Traditional population management techniques for overabundant wildlife such as hunting and trapping may be restricted or infeasible in parks and suburban areas. Thus, wildlife managers and administrators are being urged to consider other techniques, such as sharpshooting and fertility control.
The Wildlife Society (www.wildlife.org) in their final position paper stated the following;
“Wildlife fertility control can be applied in the form of hormone implants, surgical procedures, chemical sterilants, or vaccines. The success of these techniques has been lower in the past than originally hoped, partly due to inadequate understanding of reproductive strategies for some species. With an increasing research focus on contraceptive development, and more knowledge of animal reproductive systems and behaviors, fertility control as a technology is advancing rapidly.”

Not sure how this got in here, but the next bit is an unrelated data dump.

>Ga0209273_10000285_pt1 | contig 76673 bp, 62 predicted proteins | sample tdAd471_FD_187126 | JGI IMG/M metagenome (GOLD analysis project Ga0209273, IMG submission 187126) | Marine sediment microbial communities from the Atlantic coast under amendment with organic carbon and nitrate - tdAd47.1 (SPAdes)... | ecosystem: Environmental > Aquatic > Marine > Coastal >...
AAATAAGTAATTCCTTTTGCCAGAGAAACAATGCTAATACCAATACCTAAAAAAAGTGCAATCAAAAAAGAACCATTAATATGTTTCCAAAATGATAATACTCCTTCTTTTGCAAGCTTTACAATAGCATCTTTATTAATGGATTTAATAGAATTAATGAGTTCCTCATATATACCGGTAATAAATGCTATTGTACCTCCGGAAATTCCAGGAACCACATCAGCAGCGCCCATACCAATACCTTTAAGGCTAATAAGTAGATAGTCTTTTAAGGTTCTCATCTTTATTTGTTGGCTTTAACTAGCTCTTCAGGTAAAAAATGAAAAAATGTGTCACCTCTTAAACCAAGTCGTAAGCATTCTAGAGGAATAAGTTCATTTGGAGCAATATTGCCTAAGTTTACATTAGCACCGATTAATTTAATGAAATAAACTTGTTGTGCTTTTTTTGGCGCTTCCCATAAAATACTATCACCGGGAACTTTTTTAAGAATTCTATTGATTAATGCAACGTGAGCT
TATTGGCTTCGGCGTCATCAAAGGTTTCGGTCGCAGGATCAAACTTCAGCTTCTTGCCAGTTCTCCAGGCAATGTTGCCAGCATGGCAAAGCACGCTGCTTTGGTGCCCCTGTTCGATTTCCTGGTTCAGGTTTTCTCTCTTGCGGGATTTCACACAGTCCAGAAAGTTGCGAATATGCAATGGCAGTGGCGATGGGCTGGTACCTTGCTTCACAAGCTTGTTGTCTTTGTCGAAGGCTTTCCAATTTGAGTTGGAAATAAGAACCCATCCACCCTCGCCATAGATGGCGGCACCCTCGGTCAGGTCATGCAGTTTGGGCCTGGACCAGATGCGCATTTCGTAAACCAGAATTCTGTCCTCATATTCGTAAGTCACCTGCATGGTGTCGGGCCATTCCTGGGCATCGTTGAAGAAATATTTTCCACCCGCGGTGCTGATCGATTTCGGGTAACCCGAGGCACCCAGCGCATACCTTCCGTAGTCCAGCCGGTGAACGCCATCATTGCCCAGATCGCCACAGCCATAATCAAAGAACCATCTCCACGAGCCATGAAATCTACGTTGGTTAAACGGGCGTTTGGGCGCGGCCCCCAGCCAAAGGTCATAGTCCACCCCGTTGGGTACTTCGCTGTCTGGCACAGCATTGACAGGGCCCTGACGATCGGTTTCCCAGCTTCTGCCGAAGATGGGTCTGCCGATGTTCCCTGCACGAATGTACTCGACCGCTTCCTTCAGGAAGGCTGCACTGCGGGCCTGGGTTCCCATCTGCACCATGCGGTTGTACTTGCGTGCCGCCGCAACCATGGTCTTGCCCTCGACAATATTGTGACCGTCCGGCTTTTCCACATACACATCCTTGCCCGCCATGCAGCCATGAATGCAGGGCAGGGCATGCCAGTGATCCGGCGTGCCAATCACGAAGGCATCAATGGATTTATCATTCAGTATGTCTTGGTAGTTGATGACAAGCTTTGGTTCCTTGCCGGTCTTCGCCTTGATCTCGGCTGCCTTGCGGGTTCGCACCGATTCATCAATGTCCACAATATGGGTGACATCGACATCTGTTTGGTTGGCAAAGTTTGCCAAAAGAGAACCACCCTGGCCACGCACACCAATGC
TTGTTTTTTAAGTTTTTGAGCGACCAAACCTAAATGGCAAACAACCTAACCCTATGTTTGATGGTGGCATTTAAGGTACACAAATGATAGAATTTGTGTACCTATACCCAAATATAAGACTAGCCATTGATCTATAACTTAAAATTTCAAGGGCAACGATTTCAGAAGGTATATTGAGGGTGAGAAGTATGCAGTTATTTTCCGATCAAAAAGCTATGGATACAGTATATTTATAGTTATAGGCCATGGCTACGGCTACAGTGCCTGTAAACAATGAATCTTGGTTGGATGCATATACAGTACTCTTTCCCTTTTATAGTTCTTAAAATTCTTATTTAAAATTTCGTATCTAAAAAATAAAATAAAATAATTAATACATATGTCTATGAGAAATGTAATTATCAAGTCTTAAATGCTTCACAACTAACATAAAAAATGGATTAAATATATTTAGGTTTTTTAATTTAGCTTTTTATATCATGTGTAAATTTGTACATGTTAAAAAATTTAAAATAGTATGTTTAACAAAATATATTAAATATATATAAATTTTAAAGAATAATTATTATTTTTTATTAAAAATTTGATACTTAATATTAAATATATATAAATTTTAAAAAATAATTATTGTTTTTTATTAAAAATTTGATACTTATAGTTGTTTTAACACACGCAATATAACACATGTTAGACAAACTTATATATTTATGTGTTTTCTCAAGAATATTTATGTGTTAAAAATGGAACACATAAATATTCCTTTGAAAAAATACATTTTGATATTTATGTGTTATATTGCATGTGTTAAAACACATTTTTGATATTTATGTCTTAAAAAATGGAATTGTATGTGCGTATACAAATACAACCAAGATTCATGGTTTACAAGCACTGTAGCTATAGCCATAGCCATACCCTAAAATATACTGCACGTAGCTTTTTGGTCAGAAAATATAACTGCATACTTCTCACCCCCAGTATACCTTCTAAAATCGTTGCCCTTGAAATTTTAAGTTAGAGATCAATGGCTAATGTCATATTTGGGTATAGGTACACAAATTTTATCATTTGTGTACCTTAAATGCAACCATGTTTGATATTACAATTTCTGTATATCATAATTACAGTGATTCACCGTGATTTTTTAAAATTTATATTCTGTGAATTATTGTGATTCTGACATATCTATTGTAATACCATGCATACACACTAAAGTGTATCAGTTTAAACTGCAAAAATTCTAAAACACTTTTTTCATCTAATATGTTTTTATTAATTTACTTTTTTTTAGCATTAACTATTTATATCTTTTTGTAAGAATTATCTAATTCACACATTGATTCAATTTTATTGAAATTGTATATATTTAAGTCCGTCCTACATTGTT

Wildlife fertility control is currently being tested in a number of species on a small scale and may be employed as a wildlife management technique in the future. Major hurdles still include biological feasibility, economic practicality, development of cost-effective delivery systems for effective products, public and natural resource agency acceptance of fertility control as a wildlife management practice, and commercial availability of vaccines or baits.
Currently contraceptives for wild and feral animals like rats are regulated by the Environmental Protection Agency so it is necessary to submit the required documentation and testing results to the agency to get any new drug approved.
To get approval a drug sponsor must provide substantial evidence of the drug’s effectiveness through adequate and well-controlled studies.
The safety of the drug in the target species must also be proven